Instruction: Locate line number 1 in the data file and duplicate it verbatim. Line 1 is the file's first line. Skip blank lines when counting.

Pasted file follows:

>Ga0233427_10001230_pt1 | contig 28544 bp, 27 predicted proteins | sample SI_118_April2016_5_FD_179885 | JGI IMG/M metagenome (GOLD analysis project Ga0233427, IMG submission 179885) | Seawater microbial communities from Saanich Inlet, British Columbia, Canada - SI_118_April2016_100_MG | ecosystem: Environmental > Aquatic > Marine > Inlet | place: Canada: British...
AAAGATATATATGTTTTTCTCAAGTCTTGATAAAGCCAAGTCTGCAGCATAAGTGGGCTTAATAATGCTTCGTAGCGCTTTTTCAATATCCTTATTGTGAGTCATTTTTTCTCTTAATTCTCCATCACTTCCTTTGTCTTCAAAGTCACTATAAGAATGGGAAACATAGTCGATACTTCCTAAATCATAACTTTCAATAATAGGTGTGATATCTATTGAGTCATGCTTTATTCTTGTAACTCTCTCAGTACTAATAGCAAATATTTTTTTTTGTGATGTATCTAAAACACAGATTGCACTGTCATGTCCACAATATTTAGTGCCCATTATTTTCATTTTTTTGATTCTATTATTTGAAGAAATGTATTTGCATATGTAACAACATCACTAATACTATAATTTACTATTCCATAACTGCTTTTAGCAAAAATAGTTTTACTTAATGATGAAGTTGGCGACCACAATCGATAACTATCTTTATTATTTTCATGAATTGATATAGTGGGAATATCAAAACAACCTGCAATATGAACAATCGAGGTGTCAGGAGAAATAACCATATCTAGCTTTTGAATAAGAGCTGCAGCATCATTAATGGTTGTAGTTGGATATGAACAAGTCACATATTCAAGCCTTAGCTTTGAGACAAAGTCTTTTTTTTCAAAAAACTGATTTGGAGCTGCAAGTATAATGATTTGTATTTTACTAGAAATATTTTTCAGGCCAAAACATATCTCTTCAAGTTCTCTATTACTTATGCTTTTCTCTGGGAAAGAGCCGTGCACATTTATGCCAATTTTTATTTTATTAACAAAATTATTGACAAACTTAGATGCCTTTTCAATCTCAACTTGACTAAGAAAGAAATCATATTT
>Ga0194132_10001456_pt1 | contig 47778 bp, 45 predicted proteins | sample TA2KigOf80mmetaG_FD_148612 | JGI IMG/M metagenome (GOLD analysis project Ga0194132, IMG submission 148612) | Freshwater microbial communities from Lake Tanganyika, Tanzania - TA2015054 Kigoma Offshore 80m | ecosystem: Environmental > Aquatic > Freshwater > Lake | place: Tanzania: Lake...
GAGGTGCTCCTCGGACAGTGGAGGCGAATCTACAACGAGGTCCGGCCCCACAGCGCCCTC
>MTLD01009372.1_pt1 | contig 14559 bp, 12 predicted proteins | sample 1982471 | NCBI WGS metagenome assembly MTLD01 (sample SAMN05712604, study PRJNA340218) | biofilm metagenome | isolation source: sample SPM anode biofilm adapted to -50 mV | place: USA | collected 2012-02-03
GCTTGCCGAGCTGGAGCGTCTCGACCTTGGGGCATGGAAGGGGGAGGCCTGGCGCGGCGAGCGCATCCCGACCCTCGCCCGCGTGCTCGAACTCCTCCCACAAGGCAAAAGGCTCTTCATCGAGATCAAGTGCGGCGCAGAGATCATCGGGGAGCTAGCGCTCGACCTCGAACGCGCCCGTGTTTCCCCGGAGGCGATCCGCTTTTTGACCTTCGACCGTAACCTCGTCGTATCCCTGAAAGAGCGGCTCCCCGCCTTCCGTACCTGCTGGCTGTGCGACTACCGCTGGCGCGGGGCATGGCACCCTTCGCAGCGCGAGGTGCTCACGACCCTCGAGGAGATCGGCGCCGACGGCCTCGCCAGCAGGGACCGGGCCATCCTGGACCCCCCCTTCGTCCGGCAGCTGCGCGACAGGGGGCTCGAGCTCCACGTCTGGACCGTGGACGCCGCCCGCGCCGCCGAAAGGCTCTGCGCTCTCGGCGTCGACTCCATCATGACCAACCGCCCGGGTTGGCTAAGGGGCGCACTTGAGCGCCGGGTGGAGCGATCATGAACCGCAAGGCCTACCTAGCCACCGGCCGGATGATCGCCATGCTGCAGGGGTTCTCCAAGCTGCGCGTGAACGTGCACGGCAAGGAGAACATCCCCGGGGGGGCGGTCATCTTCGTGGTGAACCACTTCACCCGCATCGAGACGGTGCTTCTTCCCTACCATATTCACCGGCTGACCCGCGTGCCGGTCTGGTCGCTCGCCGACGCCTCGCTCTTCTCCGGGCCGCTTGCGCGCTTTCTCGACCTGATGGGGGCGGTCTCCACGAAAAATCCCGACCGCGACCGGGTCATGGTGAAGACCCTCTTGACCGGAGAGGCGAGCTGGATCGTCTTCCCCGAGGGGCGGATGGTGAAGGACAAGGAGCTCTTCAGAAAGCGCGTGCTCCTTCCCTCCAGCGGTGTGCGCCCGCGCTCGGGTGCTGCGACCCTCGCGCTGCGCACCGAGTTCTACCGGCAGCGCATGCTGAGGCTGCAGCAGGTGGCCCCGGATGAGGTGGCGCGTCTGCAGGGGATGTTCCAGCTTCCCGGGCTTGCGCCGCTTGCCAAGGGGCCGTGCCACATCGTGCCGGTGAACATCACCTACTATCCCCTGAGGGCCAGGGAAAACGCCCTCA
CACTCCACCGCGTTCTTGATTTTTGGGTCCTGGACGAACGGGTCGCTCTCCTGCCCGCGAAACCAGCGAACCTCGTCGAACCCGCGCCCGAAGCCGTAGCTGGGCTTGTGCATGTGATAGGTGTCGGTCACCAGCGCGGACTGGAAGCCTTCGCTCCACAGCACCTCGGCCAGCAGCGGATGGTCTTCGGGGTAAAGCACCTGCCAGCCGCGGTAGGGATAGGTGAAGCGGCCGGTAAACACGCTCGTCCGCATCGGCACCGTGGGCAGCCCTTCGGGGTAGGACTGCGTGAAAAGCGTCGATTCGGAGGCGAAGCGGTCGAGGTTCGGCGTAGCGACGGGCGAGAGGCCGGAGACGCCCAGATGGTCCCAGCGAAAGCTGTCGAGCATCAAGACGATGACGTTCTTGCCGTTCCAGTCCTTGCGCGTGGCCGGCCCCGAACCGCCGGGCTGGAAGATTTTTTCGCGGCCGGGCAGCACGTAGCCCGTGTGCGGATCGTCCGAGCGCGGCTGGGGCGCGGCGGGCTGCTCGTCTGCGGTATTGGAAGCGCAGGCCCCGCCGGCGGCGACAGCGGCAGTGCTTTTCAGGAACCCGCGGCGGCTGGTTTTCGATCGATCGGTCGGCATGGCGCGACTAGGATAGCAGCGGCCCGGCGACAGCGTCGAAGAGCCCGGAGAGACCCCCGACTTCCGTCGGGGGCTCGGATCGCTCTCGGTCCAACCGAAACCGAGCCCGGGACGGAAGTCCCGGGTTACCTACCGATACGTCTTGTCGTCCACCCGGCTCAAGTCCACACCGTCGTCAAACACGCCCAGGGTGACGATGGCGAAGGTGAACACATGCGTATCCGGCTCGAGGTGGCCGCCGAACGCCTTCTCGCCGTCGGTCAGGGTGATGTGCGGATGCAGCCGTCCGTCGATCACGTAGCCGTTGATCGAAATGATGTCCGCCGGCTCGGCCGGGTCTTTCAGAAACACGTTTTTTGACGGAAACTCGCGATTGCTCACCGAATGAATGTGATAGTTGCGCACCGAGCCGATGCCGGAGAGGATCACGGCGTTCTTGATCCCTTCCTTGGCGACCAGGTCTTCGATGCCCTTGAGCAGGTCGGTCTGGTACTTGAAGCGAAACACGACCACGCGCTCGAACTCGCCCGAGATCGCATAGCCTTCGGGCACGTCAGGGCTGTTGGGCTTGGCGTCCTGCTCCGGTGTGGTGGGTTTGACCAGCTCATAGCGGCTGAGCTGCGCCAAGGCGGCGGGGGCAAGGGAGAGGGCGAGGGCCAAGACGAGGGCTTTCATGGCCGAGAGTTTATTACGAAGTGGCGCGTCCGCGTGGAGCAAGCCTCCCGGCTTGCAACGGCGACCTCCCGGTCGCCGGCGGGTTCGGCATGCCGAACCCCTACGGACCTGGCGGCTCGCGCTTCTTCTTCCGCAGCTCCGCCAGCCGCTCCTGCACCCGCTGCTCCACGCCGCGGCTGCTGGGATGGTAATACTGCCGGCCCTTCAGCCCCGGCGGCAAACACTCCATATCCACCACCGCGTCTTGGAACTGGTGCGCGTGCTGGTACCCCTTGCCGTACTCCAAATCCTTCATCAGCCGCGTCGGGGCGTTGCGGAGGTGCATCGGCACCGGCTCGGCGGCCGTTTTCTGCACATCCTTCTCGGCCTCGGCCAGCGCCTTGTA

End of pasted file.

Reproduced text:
>Ga0233427_10001230_pt1 | contig 28544 bp, 27 predicted proteins | sample SI_118_April2016_5_FD_179885 | JGI IMG/M metagenome (GOLD analysis project Ga0233427, IMG submission 179885) | Seawater microbial communities from Saanich Inlet, British Columbia, Canada - SI_118_April2016_100_MG | ecosystem: Environmental > Aquatic > Marine > Inlet | place: Canada: British...